[So, the main GDC doesn't start until Wednesday, right? What's all this 'summit' stuff on Monday and Tuesday, then? Game Developer's Brandon Sheffield outlines some of the notable Monday-Tuesday mini-summits, ahead of the start of our coverage.]
Since the Game Developers Conference (part of CMP, like Gamasutra) has grown to be rather large, individual summits
serve to fit the needs of specific markets, and these two-day sessions allow a more intimate environment within the larger scope of GDC.
While the Worlds In Motion conference is discussed on a larger scale due to this year being its debut, the rest are no less important.
Worlds In Motion Summit
Thanks to the success of WorldsInMotion.biz
as a web site, we've been looking for new ways to bring our readers more information and insight about online worlds. In that vein, we'll be hosting the first-ever Worlds In Motion Summit
on Monday and Tuesday.
The summit will focus on the intersection of online worlds and games, tailored for the growing number of industry professionals and Fortune 500 companies developing interactive online spaces for both entertainment and commercial purposes.
Discussion will delve into online worlds, social gaming and media and player-created activity. This will provide insight for developers of all backgrounds into how the game industry is collectively building socialization into games and integrating personalization and player-generated content into gameplay, while widely accessible Web and networking tools are looking to the game industry for their way forward.
Above all, the Worlds In Motion Summit's goal is to provide a grounded, hype-free collaborative environment to identify and discuss the new ideas that have surfaced from an era of virtual worlds, and what they have to teach us about the evolution of gaming, with insight and experience from revolutionary trailblazers in the field.
The stalwart GDC Mobile
hosts more than 50 sessions, panels, and lectures into cellphone gaming on Monday and Tuesday this year, continuing to push the "we're the future, really!" angle (nobody's buying it, folks! Kidding!).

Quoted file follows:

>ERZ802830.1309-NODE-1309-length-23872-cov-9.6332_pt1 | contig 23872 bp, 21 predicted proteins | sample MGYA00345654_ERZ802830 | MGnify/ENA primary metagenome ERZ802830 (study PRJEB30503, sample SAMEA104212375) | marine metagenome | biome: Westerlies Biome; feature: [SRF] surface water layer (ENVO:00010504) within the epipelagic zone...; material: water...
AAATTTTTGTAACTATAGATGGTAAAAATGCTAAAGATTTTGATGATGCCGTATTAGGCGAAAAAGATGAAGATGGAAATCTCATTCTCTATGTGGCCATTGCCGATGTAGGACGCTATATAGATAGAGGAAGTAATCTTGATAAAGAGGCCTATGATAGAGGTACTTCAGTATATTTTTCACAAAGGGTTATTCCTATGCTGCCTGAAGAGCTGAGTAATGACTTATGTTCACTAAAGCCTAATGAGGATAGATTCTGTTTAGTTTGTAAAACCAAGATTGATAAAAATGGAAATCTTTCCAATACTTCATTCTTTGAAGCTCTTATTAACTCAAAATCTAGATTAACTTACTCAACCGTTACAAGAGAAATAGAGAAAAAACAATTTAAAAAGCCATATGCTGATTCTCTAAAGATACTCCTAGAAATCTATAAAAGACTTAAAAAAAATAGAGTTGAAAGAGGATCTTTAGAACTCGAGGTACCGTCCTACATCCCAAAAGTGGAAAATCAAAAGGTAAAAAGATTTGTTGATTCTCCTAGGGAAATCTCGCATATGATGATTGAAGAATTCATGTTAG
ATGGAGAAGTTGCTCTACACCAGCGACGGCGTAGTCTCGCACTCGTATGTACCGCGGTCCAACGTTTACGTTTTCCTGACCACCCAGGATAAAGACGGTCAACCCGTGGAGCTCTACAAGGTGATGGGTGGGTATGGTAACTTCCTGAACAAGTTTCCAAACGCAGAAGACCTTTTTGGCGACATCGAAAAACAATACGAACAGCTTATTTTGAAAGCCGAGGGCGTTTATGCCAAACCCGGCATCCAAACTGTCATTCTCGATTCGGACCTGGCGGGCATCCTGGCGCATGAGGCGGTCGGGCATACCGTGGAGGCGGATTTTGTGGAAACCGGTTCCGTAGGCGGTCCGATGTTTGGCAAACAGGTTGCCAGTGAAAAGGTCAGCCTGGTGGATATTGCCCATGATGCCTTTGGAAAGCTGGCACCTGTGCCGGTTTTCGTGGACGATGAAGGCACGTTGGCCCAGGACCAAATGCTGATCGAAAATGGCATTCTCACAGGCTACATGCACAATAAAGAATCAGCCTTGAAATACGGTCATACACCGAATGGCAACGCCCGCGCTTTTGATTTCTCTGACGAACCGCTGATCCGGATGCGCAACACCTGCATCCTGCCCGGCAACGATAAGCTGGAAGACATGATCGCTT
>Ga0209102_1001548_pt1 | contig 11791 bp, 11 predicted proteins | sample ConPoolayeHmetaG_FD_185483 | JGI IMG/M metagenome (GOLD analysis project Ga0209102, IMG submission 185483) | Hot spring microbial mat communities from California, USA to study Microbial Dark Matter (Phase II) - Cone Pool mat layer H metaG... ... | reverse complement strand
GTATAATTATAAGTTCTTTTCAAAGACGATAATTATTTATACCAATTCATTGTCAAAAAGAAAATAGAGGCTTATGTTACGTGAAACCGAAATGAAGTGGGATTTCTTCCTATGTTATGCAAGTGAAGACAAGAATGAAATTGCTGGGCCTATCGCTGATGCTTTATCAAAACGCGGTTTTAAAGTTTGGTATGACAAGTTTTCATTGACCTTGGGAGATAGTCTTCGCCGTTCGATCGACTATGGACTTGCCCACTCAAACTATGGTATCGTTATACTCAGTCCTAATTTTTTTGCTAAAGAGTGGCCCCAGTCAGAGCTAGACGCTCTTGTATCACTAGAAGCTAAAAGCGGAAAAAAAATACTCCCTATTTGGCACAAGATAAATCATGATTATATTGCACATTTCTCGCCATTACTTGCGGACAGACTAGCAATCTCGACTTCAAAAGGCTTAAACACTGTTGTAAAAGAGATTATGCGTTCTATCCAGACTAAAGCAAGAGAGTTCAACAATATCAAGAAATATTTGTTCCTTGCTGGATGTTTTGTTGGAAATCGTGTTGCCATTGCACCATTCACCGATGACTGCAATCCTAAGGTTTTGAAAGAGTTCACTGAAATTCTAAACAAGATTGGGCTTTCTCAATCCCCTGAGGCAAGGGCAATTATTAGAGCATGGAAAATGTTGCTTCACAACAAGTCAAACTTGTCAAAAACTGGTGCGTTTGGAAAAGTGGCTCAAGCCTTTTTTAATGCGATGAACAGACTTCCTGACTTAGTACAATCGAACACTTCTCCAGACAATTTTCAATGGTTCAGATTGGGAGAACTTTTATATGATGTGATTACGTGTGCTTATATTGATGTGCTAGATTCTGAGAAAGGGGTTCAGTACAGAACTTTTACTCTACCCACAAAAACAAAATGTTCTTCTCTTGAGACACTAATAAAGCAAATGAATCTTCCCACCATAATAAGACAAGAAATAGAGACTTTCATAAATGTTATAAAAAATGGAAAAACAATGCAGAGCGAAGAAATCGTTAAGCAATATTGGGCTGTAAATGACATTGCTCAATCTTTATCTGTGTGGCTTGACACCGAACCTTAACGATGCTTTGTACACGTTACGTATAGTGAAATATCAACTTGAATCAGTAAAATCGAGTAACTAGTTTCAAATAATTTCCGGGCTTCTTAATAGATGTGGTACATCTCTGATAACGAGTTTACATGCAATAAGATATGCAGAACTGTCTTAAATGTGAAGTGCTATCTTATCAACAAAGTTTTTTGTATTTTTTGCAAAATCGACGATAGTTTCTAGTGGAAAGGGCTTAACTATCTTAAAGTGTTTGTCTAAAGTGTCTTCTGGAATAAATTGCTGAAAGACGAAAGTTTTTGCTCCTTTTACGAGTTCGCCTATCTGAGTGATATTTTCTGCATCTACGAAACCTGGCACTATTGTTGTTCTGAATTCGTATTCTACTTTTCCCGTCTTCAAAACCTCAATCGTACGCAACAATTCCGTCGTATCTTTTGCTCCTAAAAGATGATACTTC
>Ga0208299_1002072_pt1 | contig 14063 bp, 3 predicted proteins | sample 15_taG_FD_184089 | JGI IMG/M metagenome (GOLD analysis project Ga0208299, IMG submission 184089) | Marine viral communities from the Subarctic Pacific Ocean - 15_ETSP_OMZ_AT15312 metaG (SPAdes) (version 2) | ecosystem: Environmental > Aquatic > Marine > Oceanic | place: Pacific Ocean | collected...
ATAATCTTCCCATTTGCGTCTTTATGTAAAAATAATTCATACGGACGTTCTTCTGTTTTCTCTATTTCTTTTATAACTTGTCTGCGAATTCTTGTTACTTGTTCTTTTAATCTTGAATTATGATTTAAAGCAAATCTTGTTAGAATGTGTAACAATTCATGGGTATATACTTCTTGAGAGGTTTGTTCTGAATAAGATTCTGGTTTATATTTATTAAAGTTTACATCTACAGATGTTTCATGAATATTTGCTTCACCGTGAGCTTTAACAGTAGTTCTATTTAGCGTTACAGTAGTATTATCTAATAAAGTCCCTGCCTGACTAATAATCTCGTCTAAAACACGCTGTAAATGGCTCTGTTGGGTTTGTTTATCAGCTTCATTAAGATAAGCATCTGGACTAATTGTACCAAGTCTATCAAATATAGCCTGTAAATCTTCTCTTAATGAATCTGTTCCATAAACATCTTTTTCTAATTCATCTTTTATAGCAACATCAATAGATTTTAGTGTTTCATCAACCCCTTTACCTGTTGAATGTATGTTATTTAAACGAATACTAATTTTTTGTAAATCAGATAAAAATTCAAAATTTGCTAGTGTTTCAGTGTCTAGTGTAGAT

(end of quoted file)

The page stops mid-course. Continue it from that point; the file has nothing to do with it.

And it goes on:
Major issues this year include porting difficulties and solutions, creativity in design (why can't we make a game that's better than Tetris
?), and mobile-specific 3D programming.
Casual Games Summit
The Casual Games Summit
is in its fifth year now, and ever-more important as "casual games" bleed into all other categories -- mobile, downloadable console games, and PC portals.
With everyone going after the mass market nowadays, it might be a good time to listen to the folks who have been aiming for it all along. The speaker lineup for this Monday and Tuesday event really is a who's who in the industry.
Game Outsourcing Summit
The Game Outsourcing Summit
, which takes place only on the Tuesday of GDC, looks at the issues surrounding ... well, it's rather self-explanatory, isn't it?
As frightening as the idea of outsourcing is, from both control and job security standpoints, large-scale games aren't getting any cheaper to make. There are ways to outsource bits of your game and wind up having more time to actually create, and this summit should help you find the sweet spot.
Serious Games Summit
The Serious Games Summit
- held on Monday and Tuesday - is of increasing interest as more academics enter the space, with games for education striving to match the already established simulations subset. This provides the potential to combat the negativity games are often painted with by the mainstream media.
As serious games evolve, so too does our ability to parlay with government entities. But with the number of games funded by the U.S. government, developers' reliance on them may increase as well.
The IGDA has two summits -- one on education
, and another smaller one concentrating on governments and associations.
There's a slight amount of crossover here with serious games, but both summits are very much from the developer advocacy side, in terms of setting up structures to deal with government, and support networks for game developers looking to transition into, or at least consult with academia.
Independent Game Summit
The Independent Game Summit
had its successful start last year, and is rolling on into the future of shiny happy small-company bliss.
The summit helps indies, new and old, come to grips with the downloadable world, and how to ground one's idealism in the horrors of reality.
[This preview originally appeared in the January 2008 issue of Game Developer magazine, which is available in tote bags for all GDC attendees starting today.]